How harmful would it be if some elements of personal information are disclosed online? Can we quantify the risk of harm? How much is too much information to be released?
The proposition underlying this project is that privacy engineering requires a quantitative methodology for making the inevitable compromises between privacy on the one hand and the benefits derived from the disclosure of personal information on the other. This methodology will be based on a mathematical model relating information disclosure to the harm potentially arising from that disclosure, in the context of cyber identity theft. It will take the risk management approach advocated in existing proposals in assessing the risk of harm where risk is the product of the likelihood of harm being caused by the disclosure of specific elements of personal information and the level of that harm.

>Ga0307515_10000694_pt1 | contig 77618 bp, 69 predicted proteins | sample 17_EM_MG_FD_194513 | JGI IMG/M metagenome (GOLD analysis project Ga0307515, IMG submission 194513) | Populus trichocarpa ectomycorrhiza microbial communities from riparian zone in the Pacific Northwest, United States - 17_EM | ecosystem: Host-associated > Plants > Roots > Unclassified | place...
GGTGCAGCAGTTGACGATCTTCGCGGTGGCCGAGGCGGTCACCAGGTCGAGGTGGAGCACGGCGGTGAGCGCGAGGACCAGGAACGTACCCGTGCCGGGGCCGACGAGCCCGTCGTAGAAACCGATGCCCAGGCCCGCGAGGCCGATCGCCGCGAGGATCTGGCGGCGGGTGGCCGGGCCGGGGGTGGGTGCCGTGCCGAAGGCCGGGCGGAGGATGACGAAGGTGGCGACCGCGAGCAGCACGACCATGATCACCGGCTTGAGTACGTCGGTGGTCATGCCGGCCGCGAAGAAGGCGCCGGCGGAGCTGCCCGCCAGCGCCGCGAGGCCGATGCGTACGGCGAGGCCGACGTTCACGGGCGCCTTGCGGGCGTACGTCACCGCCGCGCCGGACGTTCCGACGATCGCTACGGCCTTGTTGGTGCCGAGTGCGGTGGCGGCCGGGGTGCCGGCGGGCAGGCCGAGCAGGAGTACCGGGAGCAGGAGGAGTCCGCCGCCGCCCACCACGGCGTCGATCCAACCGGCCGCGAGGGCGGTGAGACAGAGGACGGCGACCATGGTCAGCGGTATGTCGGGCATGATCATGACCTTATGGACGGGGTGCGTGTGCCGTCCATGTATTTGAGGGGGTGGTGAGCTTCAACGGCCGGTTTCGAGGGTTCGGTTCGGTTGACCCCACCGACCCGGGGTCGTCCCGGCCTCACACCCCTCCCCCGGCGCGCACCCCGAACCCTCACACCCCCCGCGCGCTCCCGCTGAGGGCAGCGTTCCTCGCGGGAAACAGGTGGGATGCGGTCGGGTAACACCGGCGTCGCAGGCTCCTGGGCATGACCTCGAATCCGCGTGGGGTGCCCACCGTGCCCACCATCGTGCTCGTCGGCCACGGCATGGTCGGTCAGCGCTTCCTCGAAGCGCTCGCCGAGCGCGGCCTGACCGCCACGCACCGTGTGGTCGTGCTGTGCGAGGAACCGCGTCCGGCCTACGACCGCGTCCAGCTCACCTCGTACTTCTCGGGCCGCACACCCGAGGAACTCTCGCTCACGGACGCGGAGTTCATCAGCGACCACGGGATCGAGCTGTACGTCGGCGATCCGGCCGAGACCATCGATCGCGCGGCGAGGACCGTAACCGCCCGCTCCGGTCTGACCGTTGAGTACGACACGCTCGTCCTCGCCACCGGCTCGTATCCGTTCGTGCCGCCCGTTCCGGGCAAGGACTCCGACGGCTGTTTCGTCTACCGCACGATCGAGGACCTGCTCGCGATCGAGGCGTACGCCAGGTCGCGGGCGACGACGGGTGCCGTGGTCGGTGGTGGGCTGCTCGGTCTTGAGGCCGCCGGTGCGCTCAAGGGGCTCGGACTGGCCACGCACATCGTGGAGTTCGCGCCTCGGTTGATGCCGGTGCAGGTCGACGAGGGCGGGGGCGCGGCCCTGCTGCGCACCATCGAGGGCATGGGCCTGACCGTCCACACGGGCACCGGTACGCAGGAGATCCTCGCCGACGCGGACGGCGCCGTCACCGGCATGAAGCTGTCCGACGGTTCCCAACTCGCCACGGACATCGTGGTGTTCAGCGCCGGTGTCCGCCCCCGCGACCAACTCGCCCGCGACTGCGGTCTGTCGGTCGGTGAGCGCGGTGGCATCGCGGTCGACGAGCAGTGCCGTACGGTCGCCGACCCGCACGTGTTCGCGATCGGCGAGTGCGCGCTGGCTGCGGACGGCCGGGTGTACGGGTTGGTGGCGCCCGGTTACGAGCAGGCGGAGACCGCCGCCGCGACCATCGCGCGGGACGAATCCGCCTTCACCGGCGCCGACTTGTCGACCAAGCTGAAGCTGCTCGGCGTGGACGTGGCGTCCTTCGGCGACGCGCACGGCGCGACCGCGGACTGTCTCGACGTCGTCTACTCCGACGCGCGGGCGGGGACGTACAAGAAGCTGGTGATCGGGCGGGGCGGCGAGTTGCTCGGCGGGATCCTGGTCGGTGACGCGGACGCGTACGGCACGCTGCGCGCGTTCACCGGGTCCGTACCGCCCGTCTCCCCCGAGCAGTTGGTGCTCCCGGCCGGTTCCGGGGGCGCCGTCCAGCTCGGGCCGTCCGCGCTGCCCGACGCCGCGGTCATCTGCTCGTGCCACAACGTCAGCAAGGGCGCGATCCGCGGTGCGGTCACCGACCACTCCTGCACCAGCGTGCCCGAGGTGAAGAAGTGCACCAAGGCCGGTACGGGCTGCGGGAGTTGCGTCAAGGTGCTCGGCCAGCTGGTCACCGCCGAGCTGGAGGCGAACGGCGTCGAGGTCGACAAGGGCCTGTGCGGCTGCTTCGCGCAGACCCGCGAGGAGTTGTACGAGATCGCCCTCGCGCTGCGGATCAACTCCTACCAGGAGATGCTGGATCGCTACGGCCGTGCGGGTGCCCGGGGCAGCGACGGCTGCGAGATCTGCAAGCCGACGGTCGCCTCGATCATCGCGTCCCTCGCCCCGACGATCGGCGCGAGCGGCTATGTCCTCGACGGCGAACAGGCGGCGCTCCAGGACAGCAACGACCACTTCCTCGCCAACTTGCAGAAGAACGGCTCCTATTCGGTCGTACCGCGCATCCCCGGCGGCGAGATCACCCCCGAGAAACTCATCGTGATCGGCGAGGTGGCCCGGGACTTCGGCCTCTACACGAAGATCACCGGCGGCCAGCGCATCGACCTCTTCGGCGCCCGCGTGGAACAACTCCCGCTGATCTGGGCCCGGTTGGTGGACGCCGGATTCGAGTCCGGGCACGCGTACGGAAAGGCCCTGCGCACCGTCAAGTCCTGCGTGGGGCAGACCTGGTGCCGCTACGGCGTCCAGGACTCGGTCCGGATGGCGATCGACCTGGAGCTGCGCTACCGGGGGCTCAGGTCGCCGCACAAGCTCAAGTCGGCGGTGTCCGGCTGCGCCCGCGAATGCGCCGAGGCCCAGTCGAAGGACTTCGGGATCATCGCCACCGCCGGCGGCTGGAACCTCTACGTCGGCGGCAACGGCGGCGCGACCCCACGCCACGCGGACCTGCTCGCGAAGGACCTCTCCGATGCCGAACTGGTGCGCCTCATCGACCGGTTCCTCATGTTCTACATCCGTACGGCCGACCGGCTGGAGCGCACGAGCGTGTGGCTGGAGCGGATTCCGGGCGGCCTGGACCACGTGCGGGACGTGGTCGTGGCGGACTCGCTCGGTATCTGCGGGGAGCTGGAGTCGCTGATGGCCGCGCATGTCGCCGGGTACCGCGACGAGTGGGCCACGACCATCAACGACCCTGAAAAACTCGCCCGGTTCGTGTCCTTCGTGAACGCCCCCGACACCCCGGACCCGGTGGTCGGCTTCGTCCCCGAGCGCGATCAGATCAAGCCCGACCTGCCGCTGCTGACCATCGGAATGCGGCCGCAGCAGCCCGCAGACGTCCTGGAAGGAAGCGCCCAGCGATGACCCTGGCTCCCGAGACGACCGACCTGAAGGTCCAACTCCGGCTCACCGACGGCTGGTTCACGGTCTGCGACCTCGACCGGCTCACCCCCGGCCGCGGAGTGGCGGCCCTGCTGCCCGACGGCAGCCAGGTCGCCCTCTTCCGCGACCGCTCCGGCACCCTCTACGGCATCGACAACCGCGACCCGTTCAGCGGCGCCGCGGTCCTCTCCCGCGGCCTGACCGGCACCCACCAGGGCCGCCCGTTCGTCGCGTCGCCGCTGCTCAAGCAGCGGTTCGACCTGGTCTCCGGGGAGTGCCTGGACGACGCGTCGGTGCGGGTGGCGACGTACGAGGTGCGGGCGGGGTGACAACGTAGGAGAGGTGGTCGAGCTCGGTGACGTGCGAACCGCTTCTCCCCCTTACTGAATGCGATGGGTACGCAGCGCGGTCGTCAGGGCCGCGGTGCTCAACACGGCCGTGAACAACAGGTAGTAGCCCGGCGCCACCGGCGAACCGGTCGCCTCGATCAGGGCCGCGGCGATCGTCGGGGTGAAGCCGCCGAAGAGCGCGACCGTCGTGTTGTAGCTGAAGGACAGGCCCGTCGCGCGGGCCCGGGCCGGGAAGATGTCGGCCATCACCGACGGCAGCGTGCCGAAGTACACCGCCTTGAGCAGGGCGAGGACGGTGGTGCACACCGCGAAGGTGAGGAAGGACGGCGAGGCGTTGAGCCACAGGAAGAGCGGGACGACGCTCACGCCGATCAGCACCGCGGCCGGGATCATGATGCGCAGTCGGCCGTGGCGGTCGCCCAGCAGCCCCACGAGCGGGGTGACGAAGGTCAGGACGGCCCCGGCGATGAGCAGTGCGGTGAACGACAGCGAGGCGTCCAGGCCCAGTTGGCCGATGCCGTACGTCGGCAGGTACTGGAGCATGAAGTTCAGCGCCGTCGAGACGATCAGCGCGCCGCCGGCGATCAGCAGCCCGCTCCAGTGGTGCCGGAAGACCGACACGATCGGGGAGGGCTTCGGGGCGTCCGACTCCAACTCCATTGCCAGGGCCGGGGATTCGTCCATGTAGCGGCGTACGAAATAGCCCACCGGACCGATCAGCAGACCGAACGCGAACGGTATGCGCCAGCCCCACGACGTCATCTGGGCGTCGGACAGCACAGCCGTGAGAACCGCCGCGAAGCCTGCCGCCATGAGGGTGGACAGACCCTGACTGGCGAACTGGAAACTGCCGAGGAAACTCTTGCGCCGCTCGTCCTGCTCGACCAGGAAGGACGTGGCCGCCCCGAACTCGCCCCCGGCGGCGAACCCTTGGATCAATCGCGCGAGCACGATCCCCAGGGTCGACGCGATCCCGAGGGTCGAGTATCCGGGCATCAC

However the approach adopted in this project differs in two important respects. Firstly, the methodology will treat likelihood of harm as a function of the level of harm so that, for example, it can account for a high likelihood of a low level of harm with a low likelihood of a very high level of harm. A statistical model of harm levels and their likelihoods will be constructed from empirical data. Secondly it explicitly recognises that elements of personal information are rarely disclosed in isolation but are most commonly disclosed in groups of two or more with the composition depending on the context. The methodology will be based on a probabilistic model of disclosure, constructed from empirical data, which will contain the statistical dependencies between the information elements.